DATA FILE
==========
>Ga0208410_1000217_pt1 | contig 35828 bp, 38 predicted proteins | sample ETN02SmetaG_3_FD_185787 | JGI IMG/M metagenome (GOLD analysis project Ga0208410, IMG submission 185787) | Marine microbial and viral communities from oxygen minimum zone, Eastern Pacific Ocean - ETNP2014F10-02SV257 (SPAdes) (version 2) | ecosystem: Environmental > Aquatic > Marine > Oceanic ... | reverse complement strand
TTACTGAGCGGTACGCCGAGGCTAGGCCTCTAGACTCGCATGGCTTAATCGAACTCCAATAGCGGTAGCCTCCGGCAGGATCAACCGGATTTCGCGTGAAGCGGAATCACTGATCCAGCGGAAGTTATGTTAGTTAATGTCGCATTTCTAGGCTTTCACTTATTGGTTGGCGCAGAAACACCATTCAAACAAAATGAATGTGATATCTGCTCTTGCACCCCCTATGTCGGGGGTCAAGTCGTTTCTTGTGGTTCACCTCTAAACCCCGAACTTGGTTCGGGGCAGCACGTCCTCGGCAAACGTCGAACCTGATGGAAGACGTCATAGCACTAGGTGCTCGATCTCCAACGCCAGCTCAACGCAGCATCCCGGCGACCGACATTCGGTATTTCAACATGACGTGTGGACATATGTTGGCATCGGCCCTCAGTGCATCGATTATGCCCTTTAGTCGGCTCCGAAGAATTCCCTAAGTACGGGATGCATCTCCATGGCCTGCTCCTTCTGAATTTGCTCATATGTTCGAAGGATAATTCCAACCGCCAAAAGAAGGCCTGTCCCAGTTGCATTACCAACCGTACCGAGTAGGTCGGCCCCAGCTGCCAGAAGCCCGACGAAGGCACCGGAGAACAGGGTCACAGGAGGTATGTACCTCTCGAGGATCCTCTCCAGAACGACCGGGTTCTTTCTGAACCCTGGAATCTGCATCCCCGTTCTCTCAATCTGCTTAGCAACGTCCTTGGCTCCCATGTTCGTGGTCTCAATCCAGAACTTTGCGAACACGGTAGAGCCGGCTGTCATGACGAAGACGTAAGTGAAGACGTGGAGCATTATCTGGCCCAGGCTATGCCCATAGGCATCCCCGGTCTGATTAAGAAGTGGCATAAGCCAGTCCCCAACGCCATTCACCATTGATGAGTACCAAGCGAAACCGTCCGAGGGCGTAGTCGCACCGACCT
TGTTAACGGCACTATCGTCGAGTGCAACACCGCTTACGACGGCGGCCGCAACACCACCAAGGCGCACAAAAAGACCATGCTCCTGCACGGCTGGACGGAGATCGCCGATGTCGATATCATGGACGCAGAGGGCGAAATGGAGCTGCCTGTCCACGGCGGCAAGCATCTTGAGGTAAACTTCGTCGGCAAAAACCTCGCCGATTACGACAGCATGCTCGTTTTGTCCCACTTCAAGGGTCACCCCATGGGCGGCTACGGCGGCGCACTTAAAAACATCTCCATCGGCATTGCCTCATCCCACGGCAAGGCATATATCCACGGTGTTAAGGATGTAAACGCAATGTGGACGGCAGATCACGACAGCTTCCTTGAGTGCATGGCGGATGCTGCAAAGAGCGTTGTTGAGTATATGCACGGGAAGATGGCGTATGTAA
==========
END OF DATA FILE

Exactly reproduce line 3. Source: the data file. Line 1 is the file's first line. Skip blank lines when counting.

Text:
TGTTAACGGCACTATCGTCGAGTGCAACACCGCTTACGACGGCGGCCGCAACACCACCAAGGCGCACAAAAAGACCATGCTCCTGCACGGCTGGACGGAGATCGCCGATGTCGATATCATGGACGCAGAGGGCGAAATGGAGCTGCCTGTCCACGGCGGCAAGCATCTTGAGGTAAACTTCGTCGGCAAAAACCTCGCCGATTACGACAGCATGCTCGTTTTGTCCCACTTCAAGGGTCACCCCATGGGCGGCTACGGCGGCGCACTTAAAAACATCTCCATCGGCATTGCCTCATCCCACGGCAAGGCATATATCCACGGTGTTAAGGATGTAAACGCAATGTGGACGGCAGATCACGACAGCTTCCTTGAGTGCATGGCGGATGCTGCAAAGAGCGTTGTTGAGTATATGCACGGGAAGATGGCGTATGTAA